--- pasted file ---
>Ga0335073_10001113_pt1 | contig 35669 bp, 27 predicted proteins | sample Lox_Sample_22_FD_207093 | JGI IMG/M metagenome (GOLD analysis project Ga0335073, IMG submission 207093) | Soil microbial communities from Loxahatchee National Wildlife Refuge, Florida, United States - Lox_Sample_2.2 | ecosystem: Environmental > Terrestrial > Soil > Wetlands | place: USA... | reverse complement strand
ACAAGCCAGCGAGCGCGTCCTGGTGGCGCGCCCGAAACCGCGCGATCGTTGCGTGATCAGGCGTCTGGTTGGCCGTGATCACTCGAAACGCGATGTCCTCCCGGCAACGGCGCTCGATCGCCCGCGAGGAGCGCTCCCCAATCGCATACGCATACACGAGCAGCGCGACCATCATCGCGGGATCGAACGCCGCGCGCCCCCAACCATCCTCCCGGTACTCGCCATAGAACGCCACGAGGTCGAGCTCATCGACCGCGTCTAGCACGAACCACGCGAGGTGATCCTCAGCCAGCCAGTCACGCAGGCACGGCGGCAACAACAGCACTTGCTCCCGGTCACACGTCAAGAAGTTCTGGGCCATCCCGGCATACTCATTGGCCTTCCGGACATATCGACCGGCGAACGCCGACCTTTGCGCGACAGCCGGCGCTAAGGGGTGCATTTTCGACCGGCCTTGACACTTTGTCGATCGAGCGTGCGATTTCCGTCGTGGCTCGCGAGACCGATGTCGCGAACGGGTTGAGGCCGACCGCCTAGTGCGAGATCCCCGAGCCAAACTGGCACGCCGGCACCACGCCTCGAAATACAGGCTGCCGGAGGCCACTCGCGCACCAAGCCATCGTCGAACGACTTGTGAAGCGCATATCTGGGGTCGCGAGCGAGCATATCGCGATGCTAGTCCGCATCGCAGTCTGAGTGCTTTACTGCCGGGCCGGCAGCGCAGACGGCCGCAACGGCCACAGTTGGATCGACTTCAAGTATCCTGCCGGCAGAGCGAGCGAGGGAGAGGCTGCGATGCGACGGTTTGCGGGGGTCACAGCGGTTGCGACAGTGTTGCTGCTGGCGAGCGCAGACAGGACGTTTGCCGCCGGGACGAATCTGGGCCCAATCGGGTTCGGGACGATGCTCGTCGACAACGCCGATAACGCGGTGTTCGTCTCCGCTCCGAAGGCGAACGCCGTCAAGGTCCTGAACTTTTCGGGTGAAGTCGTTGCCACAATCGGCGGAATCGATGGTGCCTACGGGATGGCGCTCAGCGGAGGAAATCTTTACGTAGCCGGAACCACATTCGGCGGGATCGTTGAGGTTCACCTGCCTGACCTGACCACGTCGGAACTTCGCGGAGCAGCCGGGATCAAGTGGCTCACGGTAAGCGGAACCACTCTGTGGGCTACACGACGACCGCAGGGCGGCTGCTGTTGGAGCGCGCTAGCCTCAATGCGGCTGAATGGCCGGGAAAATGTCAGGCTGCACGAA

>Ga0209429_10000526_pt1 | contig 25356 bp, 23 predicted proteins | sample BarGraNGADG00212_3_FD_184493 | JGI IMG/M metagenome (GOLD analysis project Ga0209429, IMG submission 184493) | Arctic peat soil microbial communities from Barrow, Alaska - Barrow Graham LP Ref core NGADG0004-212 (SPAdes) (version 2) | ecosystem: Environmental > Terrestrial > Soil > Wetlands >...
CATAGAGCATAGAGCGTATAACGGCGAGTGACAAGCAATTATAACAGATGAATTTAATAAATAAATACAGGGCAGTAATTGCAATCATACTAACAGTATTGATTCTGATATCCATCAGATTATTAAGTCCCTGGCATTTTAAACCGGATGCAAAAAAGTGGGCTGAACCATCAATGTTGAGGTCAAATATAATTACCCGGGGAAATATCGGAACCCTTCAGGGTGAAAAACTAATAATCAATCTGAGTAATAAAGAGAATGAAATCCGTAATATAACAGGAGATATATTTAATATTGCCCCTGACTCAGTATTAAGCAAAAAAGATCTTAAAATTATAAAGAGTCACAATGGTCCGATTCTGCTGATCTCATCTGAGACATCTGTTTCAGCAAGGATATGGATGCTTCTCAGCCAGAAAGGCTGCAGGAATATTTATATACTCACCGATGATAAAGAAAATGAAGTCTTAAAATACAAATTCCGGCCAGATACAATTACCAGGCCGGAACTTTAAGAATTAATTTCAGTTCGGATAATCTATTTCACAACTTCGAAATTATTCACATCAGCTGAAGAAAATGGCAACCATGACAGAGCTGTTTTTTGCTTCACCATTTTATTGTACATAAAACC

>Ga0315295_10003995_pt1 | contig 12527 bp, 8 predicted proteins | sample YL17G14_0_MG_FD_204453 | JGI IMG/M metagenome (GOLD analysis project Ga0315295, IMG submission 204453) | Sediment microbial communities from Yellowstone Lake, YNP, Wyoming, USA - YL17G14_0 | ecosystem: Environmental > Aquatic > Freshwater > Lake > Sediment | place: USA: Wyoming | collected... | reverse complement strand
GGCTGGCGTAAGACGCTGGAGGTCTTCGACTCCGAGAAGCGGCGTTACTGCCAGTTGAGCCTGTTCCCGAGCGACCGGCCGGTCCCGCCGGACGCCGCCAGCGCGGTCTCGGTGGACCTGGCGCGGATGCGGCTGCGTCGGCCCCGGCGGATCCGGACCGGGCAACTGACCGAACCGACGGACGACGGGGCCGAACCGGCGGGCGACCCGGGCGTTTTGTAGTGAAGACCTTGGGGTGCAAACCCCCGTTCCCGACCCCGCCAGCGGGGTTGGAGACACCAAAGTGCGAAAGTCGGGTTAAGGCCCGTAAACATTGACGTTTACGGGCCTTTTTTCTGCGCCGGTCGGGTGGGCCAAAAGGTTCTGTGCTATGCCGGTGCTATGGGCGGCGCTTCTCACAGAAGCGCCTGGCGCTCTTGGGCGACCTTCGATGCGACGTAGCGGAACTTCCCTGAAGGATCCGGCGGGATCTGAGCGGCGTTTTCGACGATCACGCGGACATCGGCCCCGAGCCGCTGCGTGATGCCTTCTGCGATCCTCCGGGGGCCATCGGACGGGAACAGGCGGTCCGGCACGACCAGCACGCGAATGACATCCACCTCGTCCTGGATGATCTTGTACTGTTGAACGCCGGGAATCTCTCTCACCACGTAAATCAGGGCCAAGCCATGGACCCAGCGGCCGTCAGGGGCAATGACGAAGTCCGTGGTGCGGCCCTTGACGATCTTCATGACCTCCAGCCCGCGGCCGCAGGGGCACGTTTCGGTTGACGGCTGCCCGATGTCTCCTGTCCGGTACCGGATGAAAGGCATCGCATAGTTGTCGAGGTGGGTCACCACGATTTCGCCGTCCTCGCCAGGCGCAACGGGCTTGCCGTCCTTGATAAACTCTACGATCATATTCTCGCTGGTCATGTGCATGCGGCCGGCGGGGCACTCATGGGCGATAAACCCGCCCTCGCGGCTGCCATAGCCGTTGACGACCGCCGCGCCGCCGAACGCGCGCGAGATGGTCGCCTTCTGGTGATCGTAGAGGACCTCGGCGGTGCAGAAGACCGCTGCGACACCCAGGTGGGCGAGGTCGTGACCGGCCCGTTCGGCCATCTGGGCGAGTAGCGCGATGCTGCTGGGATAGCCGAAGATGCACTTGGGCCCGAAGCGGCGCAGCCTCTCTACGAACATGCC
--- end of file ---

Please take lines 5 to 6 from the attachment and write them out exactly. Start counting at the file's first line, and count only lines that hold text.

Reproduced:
>Ga0315295_10003995_pt1 | contig 12527 bp, 8 predicted proteins | sample YL17G14_0_MG_FD_204453 | JGI IMG/M metagenome (GOLD analysis project Ga0315295, IMG submission 204453) | Sediment microbial communities from Yellowstone Lake, YNP, Wyoming, USA - YL17G14_0 | ecosystem: Environmental > Aquatic > Freshwater > Lake > Sediment | place: USA: Wyoming | collected... | reverse complement strand
GGCTGGCGTAAGACGCTGGAGGTCTTCGACTCCGAGAAGCGGCGTTACTGCCAGTTGAGCCTGTTCCCGAGCGACCGGCCGGTCCCGCCGGACGCCGCCAGCGCGGTCTCGGTGGACCTGGCGCGGATGCGGCTGCGTCGGCCCCGGCGGATCCGGACCGGGCAACTGACCGAACCGACGGACGACGGGGCCGAACCGGCGGGCGACCCGGGCGTTTTGTAGTGAAGACCTTGGGGTGCAAACCCCCGTTCCCGACCCCGCCAGCGGGGTTGGAGACACCAAAGTGCGAAAGTCGGGTTAAGGCCCGTAAACATTGACGTTTACGGGCCTTTTTTCTGCGCCGGTCGGGTGGGCCAAAAGGTTCTGTGCTATGCCGGTGCTATGGGCGGCGCTTCTCACAGAAGCGCCTGGCGCTCTTGGGCGACCTTCGATGCGACGTAGCGGAACTTCCCTGAAGGATCCGGCGGGATCTGAGCGGCGTTTTCGACGATCACGCGGACATCGGCCCCGAGCCGCTGCGTGATGCCTTCTGCGATCCTCCGGGGGCCATCGGACGGGAACAGGCGGTCCGGCACGACCAGCACGCGAATGACATCCACCTCGTCCTGGATGATCTTGTACTGTTGAACGCCGGGAATCTCTCTCACCACGTAAATCAGGGCCAAGCCATGGACCCAGCGGCCGTCAGGGGCAATGACGAAGTCCGTGGTGCGGCCCTTGACGATCTTCATGACCTCCAGCCCGCGGCCGCAGGGGCACGTTTCGGTTGACGGCTGCCCGATGTCTCCTGTCCGGTACCGGATGAAAGGCATCGCATAGTTGTCGAGGTGGGTCACCACGATTTCGCCGTCCTCGCCAGGCGCAACGGGCTTGCCGTCCTTGATAAACTCTACGATCATATTCTCGCTGGTCATGTGCATGCGGCCGGCGGGGCACTCATGGGCGATAAACCCGCCCTCGCGGCTGCCATAGCCGTTGACGACCGCCGCGCCGCCGAACGCGCGCGAGATGGTCGCCTTCTGGTGATCGTAGAGGACCTCGGCGGTGCAGAAGACCGCTGCGACACCCAGGTGGGCGAGGTCGTGACCGGCCCGTTCGGCCATCTGGGCGAGTAGCGCGATGCTGCTGGGATAGCCGAAGATGCACTTGGGCCCGAAGCGGCGCAGCCTCTCTACGAACATGCC